As you can see, the costs you could suffer as the result of a DWI conviction are substantial. That is another reason that you need to see an experienced lawyer to review all of your options with you.
Generally, people who lose their license as a result of DWI do so for two different reasons.
New Hampshire’s DWI law contains minimum mandatory suspensions in the event of a conviction. For a first offense, the minimum license loss is 9 months and a maximum of 2 years. However, the suspension can be reduced to 90 days in some circumstances. For a second offense, the mandatory period of license suspension is 18 months and the maximum is 2 years.
In addition to the penalty that can be imposed by a judge, a person who refuses to take a breath test is subject to administrative license suspension for 180 days. If the person has a prior refusal or DWI conviction, then the administration license suspension is for 2 years. This period is in addition to any loss of license imposed by a court.
If a person takes a BAC test and receives a result of over .08 (or as low as .02 in some cases) then they also lose their license of 180 days for a first offense and 2 years for a second offense.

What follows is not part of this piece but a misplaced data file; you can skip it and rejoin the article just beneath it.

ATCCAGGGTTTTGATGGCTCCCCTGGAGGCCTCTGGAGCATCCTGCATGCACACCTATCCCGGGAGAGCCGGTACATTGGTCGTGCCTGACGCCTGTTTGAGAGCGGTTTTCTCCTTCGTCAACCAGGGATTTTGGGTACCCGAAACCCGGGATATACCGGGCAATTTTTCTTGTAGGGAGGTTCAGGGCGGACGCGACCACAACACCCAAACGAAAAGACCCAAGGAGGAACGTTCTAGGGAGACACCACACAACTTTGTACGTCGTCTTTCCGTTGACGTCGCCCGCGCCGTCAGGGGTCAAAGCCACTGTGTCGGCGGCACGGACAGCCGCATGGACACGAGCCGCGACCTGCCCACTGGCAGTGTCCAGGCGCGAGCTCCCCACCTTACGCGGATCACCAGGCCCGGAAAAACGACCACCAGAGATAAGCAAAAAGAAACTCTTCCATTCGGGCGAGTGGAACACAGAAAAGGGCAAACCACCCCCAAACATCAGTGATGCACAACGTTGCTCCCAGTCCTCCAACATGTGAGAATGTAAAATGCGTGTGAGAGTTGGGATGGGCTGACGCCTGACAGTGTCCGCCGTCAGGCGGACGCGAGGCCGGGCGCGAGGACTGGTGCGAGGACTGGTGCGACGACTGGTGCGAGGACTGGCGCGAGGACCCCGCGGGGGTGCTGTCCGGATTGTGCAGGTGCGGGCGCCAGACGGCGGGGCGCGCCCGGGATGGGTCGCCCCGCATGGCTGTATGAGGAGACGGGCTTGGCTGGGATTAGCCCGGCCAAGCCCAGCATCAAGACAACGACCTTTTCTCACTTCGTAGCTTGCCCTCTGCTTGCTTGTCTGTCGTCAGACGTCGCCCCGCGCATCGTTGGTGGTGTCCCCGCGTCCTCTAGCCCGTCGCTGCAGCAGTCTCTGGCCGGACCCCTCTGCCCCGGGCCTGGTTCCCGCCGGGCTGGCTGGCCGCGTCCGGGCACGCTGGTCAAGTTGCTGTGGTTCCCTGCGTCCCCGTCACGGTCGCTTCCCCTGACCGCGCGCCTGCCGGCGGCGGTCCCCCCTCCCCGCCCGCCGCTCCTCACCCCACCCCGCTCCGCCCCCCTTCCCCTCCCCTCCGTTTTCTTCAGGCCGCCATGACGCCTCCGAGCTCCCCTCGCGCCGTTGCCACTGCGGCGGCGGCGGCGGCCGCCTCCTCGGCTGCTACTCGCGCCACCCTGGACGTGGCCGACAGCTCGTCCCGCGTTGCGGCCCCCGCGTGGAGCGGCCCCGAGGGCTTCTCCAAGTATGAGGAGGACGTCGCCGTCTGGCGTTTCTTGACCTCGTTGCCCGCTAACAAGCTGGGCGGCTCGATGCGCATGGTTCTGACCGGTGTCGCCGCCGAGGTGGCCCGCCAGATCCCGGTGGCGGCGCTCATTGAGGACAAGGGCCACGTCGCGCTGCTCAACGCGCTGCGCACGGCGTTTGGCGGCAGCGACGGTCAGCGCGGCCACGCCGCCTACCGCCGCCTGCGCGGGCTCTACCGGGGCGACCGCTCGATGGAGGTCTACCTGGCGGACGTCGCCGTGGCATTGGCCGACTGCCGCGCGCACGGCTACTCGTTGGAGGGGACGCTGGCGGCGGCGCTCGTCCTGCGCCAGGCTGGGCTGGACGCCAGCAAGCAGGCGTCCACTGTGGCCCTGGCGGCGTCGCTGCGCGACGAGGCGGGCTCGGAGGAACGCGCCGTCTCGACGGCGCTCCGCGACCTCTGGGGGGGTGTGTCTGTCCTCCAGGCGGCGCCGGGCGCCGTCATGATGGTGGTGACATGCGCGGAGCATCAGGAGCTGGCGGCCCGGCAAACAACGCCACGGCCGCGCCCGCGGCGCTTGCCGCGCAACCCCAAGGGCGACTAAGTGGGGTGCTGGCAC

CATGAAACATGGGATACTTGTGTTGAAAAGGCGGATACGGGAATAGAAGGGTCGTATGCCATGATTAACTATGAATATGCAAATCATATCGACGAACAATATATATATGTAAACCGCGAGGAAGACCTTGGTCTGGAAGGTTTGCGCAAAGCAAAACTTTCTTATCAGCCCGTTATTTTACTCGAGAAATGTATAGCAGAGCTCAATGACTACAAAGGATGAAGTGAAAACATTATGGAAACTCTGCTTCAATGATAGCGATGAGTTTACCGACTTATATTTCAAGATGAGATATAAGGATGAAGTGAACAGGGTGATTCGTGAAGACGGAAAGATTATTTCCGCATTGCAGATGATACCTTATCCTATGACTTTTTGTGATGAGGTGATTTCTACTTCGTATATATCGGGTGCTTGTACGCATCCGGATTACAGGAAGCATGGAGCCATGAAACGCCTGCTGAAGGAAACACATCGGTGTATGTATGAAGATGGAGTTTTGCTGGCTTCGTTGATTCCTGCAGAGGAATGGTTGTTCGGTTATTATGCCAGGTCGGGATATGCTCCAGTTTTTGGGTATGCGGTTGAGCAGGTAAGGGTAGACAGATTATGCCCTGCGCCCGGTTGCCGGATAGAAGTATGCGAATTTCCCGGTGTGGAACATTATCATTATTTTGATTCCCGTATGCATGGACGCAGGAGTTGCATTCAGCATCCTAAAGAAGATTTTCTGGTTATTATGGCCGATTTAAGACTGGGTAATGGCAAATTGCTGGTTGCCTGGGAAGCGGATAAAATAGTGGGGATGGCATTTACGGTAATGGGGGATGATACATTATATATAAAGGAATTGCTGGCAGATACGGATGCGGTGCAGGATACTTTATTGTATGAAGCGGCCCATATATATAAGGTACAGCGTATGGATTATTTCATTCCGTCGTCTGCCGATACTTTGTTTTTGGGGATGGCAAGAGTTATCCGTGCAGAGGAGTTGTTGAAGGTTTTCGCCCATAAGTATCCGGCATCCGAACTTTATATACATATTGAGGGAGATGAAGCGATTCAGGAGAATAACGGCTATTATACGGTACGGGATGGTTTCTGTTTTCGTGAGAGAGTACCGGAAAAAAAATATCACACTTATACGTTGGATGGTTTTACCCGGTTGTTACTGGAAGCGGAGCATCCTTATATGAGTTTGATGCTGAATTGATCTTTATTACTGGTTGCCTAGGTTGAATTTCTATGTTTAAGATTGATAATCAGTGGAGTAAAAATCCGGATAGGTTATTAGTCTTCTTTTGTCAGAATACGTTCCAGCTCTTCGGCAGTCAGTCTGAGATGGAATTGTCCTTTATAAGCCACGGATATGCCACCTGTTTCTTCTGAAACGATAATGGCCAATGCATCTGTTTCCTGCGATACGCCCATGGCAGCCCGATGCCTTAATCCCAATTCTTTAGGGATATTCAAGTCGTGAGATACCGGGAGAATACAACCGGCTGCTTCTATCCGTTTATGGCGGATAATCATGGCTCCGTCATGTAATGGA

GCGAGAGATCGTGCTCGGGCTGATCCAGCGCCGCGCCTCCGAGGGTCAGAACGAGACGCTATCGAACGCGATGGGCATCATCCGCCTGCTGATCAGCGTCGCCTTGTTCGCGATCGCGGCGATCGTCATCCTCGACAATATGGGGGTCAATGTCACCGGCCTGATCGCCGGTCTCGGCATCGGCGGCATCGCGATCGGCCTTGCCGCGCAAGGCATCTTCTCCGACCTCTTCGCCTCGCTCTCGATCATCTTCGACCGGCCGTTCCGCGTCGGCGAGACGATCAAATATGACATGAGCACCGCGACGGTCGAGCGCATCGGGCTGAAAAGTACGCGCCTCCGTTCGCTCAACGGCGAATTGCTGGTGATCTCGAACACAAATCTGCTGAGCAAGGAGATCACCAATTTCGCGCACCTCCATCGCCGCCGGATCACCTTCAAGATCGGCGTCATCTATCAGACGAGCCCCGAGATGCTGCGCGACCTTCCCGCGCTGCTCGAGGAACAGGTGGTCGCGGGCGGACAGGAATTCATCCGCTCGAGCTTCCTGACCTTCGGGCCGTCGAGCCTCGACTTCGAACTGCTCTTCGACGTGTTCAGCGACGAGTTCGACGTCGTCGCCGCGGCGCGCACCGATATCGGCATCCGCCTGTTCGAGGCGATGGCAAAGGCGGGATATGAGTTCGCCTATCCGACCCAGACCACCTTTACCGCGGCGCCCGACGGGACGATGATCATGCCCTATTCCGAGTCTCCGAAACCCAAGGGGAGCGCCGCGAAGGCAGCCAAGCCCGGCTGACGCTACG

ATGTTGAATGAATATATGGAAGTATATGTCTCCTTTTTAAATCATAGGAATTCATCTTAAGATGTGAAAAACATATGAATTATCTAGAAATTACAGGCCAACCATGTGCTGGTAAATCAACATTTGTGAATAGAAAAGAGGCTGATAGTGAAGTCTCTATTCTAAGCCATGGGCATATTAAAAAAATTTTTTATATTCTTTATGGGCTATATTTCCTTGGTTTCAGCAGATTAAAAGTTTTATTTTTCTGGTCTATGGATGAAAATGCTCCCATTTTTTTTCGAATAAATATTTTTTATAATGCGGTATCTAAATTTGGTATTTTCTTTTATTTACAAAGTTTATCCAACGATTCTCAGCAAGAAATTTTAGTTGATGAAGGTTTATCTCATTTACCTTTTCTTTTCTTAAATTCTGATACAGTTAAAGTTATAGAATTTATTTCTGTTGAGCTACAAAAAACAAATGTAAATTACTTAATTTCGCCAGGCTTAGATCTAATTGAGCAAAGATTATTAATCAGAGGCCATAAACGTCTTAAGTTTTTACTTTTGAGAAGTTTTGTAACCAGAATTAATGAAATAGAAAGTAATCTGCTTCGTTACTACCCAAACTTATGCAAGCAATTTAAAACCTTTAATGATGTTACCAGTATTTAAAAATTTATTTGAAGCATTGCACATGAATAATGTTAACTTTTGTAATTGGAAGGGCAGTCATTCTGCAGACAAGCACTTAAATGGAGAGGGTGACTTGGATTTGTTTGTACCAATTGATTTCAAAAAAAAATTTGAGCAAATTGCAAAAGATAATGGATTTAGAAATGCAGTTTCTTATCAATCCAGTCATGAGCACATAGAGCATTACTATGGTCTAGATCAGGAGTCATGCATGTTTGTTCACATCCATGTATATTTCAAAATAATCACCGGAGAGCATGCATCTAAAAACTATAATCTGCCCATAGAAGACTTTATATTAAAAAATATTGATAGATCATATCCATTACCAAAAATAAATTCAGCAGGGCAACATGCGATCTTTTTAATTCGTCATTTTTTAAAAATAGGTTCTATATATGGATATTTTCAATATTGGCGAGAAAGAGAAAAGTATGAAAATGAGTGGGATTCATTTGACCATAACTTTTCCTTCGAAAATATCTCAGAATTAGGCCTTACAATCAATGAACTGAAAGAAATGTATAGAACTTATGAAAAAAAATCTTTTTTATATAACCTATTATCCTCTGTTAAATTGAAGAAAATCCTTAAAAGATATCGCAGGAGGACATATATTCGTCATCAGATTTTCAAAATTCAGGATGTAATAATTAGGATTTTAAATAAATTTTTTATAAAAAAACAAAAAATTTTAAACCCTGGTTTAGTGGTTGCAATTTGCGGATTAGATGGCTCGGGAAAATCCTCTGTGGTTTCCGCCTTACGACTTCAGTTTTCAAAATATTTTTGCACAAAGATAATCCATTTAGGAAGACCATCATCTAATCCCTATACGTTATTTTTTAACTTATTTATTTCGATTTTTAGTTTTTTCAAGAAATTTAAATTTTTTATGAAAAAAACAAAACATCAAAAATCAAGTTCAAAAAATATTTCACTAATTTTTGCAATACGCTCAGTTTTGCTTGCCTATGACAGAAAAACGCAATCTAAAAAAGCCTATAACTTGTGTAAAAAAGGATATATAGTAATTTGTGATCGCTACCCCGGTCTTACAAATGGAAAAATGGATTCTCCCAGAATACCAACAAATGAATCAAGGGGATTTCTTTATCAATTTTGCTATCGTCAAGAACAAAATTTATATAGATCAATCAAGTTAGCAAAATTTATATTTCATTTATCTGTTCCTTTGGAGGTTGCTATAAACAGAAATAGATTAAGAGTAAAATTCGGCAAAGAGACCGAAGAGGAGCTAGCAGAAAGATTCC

These periods of license suspension can vary if certain circumstances exist. You should consult with an experienced DWI attorney to make sure that you know all of your options.
The “one-leg test” is one of several roadside tests that the police may ask you to perform. The dirty little secret that the police will not tell you about these tests is that you are not being scored on your dexterity alone. You are also be scored on whether you followed the directions perfectly, whether you were able to stand without swaying when the instructions were being given, and several other factors as well. The police call these “divided attention tests” because they believe that the presence of alcohol diminishes you ability to perform multiple tasks at once. It is misleading for the police not to tell you this, but they do it anyway.
We are asked this question a lot, and the answer usually surprises people. You have probably seen a chart like these ones:
that estimate BAC based on body weight, amount of alcohol consumed, and the passage of time. While these give you a very rough indication of what your BAC might be, they are misleading. In order for a judge to find you guilty of DWI in New Hampshire, the police need only to show that your ability to drive was impaired by alcohol to any degree. This about that again: To any degree. I suspect that a scientist would tell you that one-half of one beer impairs your physical and mental abilities to some degree. You do not see Dale Earnhardt Jr. sipping on half a beer before a race, right? Fortunately, in all the years that I have been prosecuting and defending these cases, I have never seen anyone convicted for driving under the influence of one drink.